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Robyn's Pond Blog for July 2010

Last Updated: 8/2/10

1. Send up the fireworks! It took years but I finally finalized the amphibian directory on 7/3/10 when all the site connections were put in to place! All the frog, toad, newt, and salamander pages are now found here. There is new original material mixed in there too!

2. On 7/2/10, the new pickerel rush bloomed. I had ordered a white rush which is a different species but they sent a plant labeled as "white pickerel rush." Well, just like every single mail order "white pickerel rush" I have ever gotten (half a dozen of them), it flowered purple! I did have a white pickerel once that I bought from a local pond place in flower so I knew for sure it was white. None of my pickerels survived last winter.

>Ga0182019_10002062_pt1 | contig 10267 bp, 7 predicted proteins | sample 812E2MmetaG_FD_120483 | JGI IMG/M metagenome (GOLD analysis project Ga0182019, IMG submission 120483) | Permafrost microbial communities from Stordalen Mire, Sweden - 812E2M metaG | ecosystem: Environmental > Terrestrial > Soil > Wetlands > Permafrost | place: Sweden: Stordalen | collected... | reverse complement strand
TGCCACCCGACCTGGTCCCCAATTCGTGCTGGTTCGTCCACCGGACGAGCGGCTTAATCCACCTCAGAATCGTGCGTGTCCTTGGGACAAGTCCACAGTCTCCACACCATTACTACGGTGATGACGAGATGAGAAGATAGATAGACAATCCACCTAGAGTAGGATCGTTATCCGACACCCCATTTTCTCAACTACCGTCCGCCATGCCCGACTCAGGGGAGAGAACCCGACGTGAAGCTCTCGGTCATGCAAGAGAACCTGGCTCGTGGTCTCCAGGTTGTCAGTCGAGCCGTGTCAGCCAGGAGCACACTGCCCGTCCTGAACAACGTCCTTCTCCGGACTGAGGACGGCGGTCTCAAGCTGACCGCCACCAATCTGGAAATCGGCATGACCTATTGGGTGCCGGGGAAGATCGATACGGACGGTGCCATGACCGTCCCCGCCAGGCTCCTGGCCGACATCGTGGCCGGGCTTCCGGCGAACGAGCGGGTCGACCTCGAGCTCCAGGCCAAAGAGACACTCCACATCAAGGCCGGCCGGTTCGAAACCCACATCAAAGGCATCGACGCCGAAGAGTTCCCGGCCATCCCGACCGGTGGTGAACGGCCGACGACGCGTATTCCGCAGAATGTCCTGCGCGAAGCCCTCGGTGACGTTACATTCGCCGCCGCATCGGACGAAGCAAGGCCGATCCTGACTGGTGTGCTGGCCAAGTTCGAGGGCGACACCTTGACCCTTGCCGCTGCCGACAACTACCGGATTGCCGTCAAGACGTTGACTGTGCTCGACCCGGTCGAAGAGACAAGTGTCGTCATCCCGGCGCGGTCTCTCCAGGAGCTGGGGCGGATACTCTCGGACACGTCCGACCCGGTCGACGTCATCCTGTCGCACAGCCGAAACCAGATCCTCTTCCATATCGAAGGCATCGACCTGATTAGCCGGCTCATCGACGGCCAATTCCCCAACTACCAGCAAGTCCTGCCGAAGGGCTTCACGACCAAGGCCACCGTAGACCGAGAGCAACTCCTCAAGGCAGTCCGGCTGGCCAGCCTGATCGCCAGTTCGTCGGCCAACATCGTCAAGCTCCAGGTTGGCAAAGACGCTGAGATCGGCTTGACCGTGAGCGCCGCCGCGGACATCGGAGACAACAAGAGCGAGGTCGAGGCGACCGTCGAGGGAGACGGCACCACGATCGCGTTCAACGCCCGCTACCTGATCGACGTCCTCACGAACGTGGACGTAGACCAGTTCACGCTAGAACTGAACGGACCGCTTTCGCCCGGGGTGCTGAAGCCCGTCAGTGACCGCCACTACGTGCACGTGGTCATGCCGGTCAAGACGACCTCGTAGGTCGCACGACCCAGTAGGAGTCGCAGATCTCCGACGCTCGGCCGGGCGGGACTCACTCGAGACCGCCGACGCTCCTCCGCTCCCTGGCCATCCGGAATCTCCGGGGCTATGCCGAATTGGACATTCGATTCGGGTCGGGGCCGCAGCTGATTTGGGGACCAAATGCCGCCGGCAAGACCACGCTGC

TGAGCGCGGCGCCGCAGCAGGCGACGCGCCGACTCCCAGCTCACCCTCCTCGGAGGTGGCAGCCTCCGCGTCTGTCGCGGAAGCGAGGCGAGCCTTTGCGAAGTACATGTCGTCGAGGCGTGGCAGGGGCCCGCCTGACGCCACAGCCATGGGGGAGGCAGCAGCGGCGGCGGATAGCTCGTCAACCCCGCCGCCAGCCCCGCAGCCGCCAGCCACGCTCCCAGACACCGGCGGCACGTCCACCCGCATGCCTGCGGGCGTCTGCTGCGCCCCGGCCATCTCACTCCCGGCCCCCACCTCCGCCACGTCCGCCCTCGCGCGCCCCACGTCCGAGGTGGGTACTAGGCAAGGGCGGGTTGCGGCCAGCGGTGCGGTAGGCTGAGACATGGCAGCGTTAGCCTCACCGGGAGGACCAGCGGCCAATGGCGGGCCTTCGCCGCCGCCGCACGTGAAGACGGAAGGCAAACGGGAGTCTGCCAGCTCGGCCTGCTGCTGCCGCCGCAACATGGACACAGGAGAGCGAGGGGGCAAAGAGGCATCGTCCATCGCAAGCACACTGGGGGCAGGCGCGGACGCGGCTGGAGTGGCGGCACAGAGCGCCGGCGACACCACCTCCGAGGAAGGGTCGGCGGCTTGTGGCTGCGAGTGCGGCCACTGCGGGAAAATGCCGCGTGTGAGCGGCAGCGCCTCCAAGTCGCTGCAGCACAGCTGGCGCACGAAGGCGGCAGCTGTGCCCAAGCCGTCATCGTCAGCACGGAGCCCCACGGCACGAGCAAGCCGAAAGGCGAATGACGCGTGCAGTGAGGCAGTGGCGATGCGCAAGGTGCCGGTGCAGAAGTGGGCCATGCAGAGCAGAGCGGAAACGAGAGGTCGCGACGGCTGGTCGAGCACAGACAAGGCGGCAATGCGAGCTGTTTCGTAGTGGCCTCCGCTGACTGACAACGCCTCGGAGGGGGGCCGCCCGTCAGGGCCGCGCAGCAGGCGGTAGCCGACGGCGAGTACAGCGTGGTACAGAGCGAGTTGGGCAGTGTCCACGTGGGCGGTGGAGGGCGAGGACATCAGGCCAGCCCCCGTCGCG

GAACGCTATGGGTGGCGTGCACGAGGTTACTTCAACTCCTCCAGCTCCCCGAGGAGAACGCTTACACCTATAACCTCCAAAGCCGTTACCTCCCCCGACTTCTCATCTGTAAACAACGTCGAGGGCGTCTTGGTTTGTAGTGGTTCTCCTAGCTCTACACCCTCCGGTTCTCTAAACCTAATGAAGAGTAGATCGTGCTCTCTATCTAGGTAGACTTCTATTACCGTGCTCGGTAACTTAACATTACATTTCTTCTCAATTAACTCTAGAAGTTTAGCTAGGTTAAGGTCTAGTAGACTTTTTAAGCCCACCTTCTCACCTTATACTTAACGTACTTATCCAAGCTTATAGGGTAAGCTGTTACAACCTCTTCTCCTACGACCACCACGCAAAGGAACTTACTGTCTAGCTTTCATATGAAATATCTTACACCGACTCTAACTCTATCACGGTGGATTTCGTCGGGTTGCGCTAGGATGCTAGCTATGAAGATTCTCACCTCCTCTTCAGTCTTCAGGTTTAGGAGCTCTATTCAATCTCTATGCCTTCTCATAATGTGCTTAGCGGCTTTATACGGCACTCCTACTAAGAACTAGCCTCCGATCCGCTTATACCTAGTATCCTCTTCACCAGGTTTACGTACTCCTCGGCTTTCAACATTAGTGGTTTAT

3. On 7/4/10, I squirted off the filter flosses and did the usual. The air temperature at 12:30 PM was 90 degrees F. The 1800 gallon was at 74 degrees F and the 153 gallon at 71 degrees F. All but one of the impatiens in the floating island have died including the three I just added a week ago. Even though the roots should be in saturated water, they all shriveled up from the extreme heat. I couldn't wipe down the waterfall like I normally do because it was swarming with our honeybees as well as wasps and hornets. Anything I left around wet (like the filter padding) soon had bees on it so I had to ask them to let me take care of things.

There were hundreds of dead and dying week-old green frog tadpoles intertwined in the PondMaster filter material in the 153 gallon pond. I couldn't think of how to help them. I only hope that there are plenty that didn't get sucked in.

4. Temperatures from 7/4/10 through 7/8/10 had high's in the upper 90's and hitting 100 degrees F in the city. The official high in Baltimore City on 7/6/10 was 105 degrees F and 102 degrees F the next day. That ties with about half a dozen days in recorded history for the second hottest day ever in the city (107 degrees F one time was the hottest).